Cheers Bayaki!!

      Ryan

  5. Concerned.Nomad says:

    Been very interested in going to Leyte and Southern Leyte, anyone know how’s the situation with the landslide problems in the area? The Guinsaugon incident still rings a bell in my head after such a long time.

    • Ryan says:

      We will do a good research on that Concerned.Nomad, and that area is on my destination list so I update everyone once about St. Bernard I visit the place. Meanwhile, you may check the Mines and Geosciences Bureau for updates on the ongoing geohazard mapping project of the Philippines.

  6. badjaw says:

    @ryan: . .ahmmf . .have you really been to ormoc? judging from your posts, i believe when you went there you over slept and missed the nightlife :D Have you heard of Dustria, Bistado, Dadas, Maninas, Chebobs, Bebidas, Bo’s, Buffy’s, Maniquin, d’ Drop & Foostreet? I actually have a long list of places you can go hanging out in the evenings in Ormoc . You can even hang out in the plaza during evenings because there are bands playing there. . .
    nd yup! Chito’s Chow Bar and Restaurant offer the best chinese dish but it’s not located at the Ormoc city superdome It’s actually beside the veterans park and in front of the food park.

    @grace: . . .totally love your post. . .

    Hmmmm, if you’d like to learn more try checking Ormoc City’s tourism website, it would help. chow!

  7. Frederick says:

    try Palompon for bird watching and night safari at Tabuk island sanctuary (part of the tres marias islands) and the white beach of kalanggaman island in between Palompon, Leyte and Cebu.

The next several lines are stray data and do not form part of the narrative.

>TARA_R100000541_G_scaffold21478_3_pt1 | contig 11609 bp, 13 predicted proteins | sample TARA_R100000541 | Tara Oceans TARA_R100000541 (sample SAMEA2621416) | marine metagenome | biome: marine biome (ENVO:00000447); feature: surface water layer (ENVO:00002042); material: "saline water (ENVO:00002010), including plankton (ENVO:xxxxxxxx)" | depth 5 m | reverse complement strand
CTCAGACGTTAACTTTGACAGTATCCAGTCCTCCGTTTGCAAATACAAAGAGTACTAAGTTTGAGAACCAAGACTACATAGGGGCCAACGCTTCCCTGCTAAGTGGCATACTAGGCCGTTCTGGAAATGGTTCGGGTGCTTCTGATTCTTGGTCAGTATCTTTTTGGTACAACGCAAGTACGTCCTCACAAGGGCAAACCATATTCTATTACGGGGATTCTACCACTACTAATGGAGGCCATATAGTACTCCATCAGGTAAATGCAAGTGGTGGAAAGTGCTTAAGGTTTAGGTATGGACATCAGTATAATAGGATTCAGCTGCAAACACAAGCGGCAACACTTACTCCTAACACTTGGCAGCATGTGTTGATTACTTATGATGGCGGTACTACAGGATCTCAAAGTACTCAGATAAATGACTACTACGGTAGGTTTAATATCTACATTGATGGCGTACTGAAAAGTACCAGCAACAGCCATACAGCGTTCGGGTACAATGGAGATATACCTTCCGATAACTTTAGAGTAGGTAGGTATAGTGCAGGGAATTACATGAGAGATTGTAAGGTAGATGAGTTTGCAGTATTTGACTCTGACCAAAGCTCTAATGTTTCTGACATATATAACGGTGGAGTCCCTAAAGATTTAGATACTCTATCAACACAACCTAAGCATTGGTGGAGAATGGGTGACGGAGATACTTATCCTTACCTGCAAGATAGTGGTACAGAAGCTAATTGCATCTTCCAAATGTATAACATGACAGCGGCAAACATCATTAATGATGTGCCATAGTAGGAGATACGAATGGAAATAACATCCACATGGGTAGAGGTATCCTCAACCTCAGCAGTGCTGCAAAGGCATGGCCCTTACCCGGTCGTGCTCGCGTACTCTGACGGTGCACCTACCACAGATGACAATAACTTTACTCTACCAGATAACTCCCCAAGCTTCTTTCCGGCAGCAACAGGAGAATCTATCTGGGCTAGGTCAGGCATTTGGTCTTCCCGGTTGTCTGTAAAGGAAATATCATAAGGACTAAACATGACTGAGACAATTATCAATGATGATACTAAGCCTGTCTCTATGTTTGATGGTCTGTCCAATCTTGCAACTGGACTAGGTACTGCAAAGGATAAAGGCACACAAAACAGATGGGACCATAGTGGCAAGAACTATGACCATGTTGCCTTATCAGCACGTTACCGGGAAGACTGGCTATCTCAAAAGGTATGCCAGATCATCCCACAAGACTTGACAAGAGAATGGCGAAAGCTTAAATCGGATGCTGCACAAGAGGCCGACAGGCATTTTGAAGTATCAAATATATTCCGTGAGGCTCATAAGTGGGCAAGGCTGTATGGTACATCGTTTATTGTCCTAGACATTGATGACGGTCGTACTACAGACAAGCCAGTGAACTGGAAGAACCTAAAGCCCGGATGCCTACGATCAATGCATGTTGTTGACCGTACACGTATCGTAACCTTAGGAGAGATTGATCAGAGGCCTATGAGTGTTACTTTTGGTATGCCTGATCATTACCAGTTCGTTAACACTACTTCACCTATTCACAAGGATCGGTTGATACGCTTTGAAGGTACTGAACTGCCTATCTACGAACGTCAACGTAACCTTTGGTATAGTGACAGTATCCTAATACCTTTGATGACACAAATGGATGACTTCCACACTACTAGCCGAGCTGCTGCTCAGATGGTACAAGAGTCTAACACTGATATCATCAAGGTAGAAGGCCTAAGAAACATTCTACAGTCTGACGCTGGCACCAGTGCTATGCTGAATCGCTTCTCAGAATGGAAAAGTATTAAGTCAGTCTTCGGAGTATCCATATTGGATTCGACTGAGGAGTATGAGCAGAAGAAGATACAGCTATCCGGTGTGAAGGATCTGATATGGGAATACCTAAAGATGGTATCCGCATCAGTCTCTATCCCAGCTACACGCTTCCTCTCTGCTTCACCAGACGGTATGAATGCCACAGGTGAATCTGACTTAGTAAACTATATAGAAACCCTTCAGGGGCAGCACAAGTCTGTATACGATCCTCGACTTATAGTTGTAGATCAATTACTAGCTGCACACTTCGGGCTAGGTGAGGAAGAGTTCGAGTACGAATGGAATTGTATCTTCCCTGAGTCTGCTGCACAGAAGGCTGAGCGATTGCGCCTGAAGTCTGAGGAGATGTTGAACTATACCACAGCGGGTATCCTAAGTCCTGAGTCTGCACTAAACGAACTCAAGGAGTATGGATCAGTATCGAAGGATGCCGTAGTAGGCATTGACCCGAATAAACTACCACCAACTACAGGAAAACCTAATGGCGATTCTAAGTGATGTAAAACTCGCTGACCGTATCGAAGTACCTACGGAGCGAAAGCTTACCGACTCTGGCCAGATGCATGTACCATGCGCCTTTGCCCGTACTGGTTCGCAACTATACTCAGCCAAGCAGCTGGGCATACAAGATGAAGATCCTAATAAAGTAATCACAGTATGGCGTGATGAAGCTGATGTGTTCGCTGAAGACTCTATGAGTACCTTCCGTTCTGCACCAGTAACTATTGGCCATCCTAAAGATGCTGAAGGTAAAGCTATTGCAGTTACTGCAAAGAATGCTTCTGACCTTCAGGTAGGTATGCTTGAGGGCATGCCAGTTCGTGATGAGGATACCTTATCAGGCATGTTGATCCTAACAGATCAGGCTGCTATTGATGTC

8. ellen says:

    I’ll be going to Ormoc City by the 2nd week of August (first time). It’s my mom’s hometown. After 56 years, she finally will go back and trace her roots. She was barely ten years old when she left Ormoc to live in Manila. As soon as I knew the plan, I checked on the websites containing infos about the place. Learning from my mom as a young kid, Leyte is really a historical place and she’d always talk about the bravery and heroism of the people of Leyte, hence, a bliever of Gen. McArthur and the American regime.

    Thanks guys! I learned a lot about the place, how to get there, what and where to eat. You’ve posted lots of useful infomation especially Grace. Thanks!

  9. vispi says:

    Greetings!

    This site surely imparts a lot of info for travelling people.
    However, can you cite products and/or novelty items that can be brought home as pasalubongs?

    Thanks in advance!

  10. james says:

    how about cabalian southern leyte, any info on this town? or any hotspot for tourist to visit in this area.. my relatives mostly grow there.. but im living here now in cebu for quite time thats why I know more Cebu than Leyte.. tnx for this site, it helps a lot..

  11. bee says:

    There are a lot of great spot Leyte can offer…
    You just have to be adventurous enough to see it..
    Or when you check out Leyte websites,
    you will see a lot of great places and activities you can try..

    There are a lot of beaches…
    Try it..

  12. Anwel says:

    I’ve been staying tacloban now for 2months already and all i can say there is a lot improvement in the area.less crime, i havent heard any news about snatching the place is safe and you can see a lot of foreigners. Regarding the destination lake danao is the best very quite you can rent a bangka and tour around the lake or rent the floating cottage and request for adobong shell and its yummy..you can go to sogod if you want some adventure they offer ziplines and cable car in agas agas bridge, go to maasin city to visit their zoo they have camels and also to the 600 steps in maasin city for religious person.go to biliran if you want to see falls and to mirippipi the beach is awesome..i suggest sabin resort in ormoc city. Visit the mc arthur park the san juanico bridge,the museum, robinson mall.i heard also that robinson is opening its branch in abucay and metro gaisano in marasbaras and also SM in sagkahan..